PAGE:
In August of 1992 I received a call from a friend, Bob Moore, who I had met in Gettysburg. Bob was the Public Relations Director for the Kansas City Chiefs and called to offer me a job. I accepted the job and moved to Kansas City. I was hired as the PR Assistant and eventually became the Manager of Public Information and Media Services for the team. I left the Chiefs in 2000 but continued to do freelance writing for the Chiefs website and team publications. After locating to Independence, I wrote a weekly column for The Examiner on social, civic and charitable events in Eastern Jackson County, founded a non-profit organization, Progress Independence, to promote citizen engagement, and founded my own public relations consulting firm, Impress. From 2007 through 2013 I coordinated the annual Chiefs Charity Game for local charities.
My husband, Tom, was born and raised in Independence and attended Independence public schools. His parents, Bob and Carolyn, are lifelong residents, raising their family and establishing their careers in Independence.
Tom and I met in 1994 when I was working for the Chiefs and he was selling real estate in Kansas City for KC One. We were married at St. Peter’s Catholic Church in Kansas City on May 11, 1996. Our church, friends, and careers were in Kansas City and we enjoyed living in the Brookside area. Tom began his career at Blue Ridge Bank & Trust in 1995 and we participated in many activities and events in Independence with the bank. In 2000, Tom’s grandparent’s home on Blue Ridge Blvd. became available following the death of his grandfather, Bill Reich, in 1998 and grandmother Marcie Reich in 2000. We purchased the house and it is where we plan to live the rest of our lives. Tom’s parents live right next door.
Our twins John Robert and Nora Eileen were born April 9, 2002. They attend St. Peter’s Catholic School in Kansas City, which is our parish school. Tom and I are actively involved at St. Peter’s, attending church every week with our children, serving on various committees, and volunteering for church and school activities.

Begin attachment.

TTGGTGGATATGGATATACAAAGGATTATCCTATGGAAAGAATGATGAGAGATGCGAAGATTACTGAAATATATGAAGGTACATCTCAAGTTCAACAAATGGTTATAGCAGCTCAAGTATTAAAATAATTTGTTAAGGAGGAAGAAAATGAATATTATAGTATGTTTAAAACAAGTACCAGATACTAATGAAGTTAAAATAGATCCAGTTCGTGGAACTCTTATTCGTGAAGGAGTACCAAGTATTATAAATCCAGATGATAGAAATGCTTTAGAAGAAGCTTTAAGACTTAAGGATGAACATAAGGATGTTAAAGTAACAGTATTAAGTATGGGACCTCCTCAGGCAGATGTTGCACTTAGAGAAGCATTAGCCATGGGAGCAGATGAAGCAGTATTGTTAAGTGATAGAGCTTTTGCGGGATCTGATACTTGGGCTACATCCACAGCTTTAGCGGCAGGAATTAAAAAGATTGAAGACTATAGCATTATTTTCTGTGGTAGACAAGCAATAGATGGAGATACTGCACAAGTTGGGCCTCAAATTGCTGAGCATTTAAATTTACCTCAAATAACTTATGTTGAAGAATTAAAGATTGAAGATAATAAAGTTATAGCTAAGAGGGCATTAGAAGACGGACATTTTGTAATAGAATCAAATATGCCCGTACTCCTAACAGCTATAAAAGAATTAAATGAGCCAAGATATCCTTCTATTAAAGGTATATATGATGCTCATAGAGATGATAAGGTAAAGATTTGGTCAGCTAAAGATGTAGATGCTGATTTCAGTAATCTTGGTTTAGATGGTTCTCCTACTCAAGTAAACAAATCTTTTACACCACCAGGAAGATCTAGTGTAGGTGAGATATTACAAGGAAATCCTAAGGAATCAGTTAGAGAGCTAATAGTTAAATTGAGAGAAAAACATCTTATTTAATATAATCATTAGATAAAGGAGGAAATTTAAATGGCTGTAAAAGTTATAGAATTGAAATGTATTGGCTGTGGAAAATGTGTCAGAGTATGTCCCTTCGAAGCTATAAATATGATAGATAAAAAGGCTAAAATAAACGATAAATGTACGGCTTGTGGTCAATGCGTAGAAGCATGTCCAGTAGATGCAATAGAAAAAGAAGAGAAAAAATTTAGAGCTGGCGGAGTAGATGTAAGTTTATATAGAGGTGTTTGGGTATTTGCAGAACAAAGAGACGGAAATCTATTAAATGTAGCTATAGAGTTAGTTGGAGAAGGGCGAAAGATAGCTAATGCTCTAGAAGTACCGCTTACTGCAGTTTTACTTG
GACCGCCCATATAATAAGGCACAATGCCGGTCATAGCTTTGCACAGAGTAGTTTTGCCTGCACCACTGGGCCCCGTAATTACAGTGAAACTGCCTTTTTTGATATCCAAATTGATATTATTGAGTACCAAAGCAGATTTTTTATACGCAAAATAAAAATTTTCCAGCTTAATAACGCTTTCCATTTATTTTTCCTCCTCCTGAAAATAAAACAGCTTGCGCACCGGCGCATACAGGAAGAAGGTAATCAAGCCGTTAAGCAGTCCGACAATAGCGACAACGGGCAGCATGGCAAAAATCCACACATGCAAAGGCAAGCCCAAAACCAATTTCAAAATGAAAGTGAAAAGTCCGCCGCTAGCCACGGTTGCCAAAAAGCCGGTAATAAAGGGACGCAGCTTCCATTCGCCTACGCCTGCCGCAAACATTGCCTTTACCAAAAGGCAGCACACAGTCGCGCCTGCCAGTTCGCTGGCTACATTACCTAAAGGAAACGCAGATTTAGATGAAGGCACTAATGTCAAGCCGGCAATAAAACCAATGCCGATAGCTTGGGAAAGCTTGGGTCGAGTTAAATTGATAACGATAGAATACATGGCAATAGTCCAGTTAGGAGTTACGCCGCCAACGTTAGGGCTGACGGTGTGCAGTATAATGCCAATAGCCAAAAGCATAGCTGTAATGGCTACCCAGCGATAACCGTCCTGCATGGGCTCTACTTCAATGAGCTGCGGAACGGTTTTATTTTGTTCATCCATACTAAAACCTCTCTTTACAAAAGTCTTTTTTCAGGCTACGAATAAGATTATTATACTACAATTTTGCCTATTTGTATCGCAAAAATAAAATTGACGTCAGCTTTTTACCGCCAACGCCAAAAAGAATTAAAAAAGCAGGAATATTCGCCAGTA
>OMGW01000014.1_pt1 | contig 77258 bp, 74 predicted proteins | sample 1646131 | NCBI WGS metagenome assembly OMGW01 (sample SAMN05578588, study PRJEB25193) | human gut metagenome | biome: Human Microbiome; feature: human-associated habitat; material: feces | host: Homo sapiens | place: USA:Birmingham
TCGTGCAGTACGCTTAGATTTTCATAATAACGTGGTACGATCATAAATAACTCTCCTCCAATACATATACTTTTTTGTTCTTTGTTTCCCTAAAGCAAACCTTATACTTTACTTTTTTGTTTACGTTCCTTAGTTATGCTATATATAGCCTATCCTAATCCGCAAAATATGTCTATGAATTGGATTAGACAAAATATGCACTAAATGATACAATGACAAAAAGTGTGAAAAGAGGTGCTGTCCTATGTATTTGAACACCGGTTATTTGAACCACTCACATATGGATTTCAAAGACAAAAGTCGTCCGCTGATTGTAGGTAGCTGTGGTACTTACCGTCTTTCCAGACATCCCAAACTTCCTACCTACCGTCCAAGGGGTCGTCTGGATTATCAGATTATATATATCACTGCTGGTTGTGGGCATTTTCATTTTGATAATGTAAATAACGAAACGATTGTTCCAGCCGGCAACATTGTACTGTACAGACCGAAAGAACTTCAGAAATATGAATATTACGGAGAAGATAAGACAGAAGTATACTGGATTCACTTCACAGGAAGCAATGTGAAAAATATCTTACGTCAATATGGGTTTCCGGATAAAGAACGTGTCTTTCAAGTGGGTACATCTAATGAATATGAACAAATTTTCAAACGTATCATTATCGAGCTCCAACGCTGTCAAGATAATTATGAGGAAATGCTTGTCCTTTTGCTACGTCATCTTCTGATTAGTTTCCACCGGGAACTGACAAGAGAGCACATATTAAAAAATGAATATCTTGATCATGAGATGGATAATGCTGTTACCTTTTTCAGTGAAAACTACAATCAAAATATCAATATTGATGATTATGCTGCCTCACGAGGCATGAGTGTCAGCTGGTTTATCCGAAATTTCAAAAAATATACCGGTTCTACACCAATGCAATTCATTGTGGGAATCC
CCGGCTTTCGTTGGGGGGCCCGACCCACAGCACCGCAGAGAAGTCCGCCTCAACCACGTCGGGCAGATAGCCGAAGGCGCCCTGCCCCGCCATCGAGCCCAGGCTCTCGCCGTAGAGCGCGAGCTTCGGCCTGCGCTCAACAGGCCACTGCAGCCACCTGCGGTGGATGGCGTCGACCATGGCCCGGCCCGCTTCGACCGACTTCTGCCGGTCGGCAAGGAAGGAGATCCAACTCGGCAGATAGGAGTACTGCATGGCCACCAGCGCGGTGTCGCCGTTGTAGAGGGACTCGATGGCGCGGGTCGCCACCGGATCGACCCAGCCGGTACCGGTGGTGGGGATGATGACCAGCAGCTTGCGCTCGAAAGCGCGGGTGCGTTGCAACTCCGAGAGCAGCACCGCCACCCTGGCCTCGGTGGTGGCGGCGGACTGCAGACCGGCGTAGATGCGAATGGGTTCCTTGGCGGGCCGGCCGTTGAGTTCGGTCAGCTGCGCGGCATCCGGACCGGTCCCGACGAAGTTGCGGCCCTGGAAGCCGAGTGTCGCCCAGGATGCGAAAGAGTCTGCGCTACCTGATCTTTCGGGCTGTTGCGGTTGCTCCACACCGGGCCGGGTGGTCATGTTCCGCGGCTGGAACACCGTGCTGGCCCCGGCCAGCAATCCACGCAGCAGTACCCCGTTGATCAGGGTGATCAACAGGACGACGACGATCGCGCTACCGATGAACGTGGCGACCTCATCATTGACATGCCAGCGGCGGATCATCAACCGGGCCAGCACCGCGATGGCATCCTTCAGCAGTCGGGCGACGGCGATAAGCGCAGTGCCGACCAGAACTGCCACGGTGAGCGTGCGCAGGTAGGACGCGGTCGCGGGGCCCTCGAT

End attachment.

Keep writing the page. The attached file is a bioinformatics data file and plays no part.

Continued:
When we moved to Independence, Tom and I made a conscious commitment to be involved in the community and make a positive impact. We wanted to have a family, and we wanted to live in a place that would offer us and our future children educational, cultural, and career opportunities and that would be a place that our children would be proud to call their hometown. I was invited to join the Junior Service League of Independence and have been an active member, elected as president of my provisional class and serving on the board and executive board. I was drawn to the heritage and unique history of Independence. I joined the Jackson County Historical Society and served as board president in 2008 and 2009, and I have been on the “Wild About Harry” fundraising committee for the Truman Library Institute for 15 consecutive years, serving as event chair twice. Tom has been active with the Independence Chamber of Commerce since joining Blue Ridge Bank and currently serves on the executive board. He also serves on the Board of Directors for Children’s Mercy Hospitals and Clinics.